Wednesday, November 2, 2011

Link roundup

1. I saw this long William Gibson interview linked a few times today, not sure if I've read it before, or just read so much by him that it seemed familiar, but anyway, it's very interesting about his childhood. He's a great storyteller:

Wytheville was a small town. I wasn’t a very happy kid, but there were ­aspects of the town that delighted me. It was rather short on books, though. There was a rotating wire rack of paperbacks at the Greyhound station on Main Street, another one at a soda fountain, and another one at a drugstore. That was all the book retail anywhere in my hometown.

My parents were both from Wytheville. They eventually got together, though rather late for each of them. My father had been married previously, and my mother was probably regarded as a spinster. My mother’s family had been in Wytheville forever and was quite well-off and established, in a very small-town sort of way. My father’s father had moved down from Pennsylvania to start a lumber company. Once the railroads had gotten far enough back into the mountains, after the Civil War, there were a lot of fortunes being made extracting resources.

My mother had had some college, which was unusual for a young woman in that part of the world, but she hadn’t married, which was basically all a woman of her class was supposed to do. When she did eventually marry my father, he was the breadwinner. He had had some college, too, had studied engineering, which enabled him to wind up working postwar for a big construction company. My earliest memories are of moving from project to project, every year or so, as this company built Levittown-like suburbs in Tennessee and North Carolina.
2. Apparently I'm not the only person who thinks the new Google Reader design is inexplicably horrendous. It's so bad in such obvious ways that I wonder if it's a preliminary step toward eliminating the service.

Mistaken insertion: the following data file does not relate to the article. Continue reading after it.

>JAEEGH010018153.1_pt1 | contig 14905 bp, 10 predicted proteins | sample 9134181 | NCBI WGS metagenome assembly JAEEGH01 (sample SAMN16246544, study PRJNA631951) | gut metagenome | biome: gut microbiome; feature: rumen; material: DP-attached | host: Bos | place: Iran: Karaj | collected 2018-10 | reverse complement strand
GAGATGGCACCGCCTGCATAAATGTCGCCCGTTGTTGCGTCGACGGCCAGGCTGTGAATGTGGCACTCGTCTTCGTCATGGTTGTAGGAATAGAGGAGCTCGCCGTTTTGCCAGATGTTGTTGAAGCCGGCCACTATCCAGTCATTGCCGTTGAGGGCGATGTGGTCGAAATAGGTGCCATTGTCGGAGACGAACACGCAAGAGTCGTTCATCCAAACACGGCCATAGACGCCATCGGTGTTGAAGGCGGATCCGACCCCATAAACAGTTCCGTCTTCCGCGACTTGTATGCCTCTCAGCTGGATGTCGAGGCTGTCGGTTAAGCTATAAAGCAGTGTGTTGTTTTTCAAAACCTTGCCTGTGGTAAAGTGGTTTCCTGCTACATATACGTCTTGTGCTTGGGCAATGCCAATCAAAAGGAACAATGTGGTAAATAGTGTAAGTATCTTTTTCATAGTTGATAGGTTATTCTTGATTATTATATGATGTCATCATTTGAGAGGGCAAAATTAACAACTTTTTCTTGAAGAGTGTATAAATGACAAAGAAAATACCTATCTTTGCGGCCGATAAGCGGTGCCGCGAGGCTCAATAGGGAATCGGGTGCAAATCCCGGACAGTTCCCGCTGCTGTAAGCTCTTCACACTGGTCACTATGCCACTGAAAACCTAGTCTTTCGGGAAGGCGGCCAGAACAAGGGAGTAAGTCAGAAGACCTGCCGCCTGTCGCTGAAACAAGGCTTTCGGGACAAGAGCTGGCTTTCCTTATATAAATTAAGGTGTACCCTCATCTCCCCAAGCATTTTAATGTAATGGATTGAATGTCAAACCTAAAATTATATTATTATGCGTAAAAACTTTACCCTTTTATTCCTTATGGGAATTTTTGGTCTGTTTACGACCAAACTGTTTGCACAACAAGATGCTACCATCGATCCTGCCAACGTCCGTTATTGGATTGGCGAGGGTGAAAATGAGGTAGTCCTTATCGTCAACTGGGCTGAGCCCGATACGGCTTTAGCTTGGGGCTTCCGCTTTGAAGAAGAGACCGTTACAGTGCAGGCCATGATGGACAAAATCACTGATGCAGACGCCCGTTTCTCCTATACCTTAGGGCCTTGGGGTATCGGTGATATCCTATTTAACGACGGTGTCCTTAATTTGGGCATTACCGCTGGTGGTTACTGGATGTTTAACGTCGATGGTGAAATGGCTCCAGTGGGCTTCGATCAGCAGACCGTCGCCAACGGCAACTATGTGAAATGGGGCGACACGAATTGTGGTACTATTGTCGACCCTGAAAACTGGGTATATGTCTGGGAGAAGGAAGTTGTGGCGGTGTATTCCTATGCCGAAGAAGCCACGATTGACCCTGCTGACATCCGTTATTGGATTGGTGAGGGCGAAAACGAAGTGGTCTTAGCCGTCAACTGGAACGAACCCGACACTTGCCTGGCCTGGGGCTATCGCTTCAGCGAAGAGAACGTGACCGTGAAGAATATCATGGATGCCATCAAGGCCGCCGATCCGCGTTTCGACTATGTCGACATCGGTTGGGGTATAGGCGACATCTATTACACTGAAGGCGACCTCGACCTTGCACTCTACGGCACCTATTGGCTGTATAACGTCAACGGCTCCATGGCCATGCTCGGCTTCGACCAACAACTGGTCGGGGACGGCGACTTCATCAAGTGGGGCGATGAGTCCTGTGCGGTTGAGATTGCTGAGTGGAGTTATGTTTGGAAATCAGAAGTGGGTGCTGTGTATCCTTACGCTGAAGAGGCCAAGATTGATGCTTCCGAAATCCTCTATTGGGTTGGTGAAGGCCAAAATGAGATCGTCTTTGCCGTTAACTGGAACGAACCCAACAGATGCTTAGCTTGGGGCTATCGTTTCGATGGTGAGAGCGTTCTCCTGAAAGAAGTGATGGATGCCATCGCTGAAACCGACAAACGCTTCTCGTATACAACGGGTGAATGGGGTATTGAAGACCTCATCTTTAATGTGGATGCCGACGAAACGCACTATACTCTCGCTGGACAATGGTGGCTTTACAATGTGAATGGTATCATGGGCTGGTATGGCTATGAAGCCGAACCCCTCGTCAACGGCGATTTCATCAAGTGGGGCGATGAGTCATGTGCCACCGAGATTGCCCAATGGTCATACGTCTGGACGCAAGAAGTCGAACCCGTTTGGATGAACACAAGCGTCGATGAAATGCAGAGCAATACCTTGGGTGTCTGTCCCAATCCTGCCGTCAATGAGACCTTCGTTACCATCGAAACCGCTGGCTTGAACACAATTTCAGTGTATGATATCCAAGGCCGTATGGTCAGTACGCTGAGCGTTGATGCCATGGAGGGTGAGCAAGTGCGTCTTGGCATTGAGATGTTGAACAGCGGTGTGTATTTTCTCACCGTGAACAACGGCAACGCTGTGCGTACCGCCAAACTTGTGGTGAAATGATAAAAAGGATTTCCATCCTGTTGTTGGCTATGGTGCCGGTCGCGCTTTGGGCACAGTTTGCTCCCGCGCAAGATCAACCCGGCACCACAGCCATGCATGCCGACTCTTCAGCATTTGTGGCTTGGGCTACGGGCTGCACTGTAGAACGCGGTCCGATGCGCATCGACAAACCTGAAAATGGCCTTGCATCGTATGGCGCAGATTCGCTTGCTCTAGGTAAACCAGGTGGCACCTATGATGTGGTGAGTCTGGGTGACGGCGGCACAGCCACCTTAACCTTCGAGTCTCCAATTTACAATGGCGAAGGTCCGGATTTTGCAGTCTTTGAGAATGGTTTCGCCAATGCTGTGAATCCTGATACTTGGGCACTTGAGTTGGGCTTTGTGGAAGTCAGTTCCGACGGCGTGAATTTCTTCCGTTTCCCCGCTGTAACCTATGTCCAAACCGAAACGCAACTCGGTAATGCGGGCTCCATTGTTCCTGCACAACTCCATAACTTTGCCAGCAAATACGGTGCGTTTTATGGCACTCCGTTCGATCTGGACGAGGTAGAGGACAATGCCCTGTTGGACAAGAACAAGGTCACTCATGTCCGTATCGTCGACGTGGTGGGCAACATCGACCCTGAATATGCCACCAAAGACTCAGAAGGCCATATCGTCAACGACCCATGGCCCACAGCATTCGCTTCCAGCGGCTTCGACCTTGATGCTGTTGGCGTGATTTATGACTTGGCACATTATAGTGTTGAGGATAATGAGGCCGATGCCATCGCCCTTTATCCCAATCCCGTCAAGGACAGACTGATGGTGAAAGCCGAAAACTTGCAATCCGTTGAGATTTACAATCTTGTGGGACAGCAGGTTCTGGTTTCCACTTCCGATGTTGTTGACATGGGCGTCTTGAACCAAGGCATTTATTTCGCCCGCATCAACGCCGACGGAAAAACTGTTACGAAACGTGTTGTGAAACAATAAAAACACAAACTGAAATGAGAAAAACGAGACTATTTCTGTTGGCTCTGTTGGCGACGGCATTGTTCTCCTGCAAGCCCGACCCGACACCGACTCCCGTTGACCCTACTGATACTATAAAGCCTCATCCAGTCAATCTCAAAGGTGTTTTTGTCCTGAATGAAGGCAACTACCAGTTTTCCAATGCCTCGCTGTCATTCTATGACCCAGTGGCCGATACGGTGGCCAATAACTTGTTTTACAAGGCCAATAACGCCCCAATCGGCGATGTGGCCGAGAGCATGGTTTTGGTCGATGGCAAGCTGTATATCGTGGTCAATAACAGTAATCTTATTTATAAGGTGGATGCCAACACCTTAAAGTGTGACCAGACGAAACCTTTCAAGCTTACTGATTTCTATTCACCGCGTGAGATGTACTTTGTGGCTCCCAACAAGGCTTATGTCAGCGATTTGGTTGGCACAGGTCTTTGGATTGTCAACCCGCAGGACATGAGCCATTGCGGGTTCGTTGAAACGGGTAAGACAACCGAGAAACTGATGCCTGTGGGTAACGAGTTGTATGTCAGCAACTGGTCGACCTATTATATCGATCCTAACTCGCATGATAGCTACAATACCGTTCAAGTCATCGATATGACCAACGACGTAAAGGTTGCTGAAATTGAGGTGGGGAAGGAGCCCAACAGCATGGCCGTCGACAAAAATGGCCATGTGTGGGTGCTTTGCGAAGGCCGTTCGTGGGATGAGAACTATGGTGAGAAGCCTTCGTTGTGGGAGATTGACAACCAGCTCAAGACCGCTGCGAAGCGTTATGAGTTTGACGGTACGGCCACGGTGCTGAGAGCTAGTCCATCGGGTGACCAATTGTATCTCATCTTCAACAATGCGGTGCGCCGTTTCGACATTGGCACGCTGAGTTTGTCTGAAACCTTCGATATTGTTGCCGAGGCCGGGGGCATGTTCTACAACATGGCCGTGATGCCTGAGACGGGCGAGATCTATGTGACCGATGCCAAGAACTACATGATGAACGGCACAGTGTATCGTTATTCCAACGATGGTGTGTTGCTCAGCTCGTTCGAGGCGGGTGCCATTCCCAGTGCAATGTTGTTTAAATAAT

3. Here's a talented artist looking for commissions to make custom action figures. (I post his work often at my custom toy site.)


  1. No one launches a redesign as a preliminary step to getting rid of a service. What's wrong with you?

  2. I agree that the Google Reader look is rather horrible. Have you tried the new GMail they're getting to roll out? It's equally horrendous. My main issue with it is that the lack of colour definition in between subjects makes it very hard for the eye to scan over it and identify individual subjects. (That, and they've dropped the practise of putting your name and your correspondent's name in different colours in a threaded conversation.) If you try out the new GMail and then switch back, a dialog box provides a link to submit your reasons why you're switching back, which I have used liberally.

  3. The purpose of the change was to eliminate half the service's features (to pressure people to switch to G+) and the result of the change was to render the service's remaining features dramatically less pleasant. So, two possibilities, right?

    They're heartless and inept. Or they're heartless and this is a step on the path to forcing more people to use G+.

    Let's see if when they "allow" people to use pseudonyms on G+, they demand that everyone sign up for the service.

  4. Heard the new version of Gmail was bad, so didn't switch.

  5. Agreed about the new Google Reader - it is such crap. My biggest disappointments were the removal of the ability to "star" a post at the bottom and top of a post (I found this sooooo useful) - and they moved the "next item" and "previous item" buttons to horrible and completely different place. So frustrating...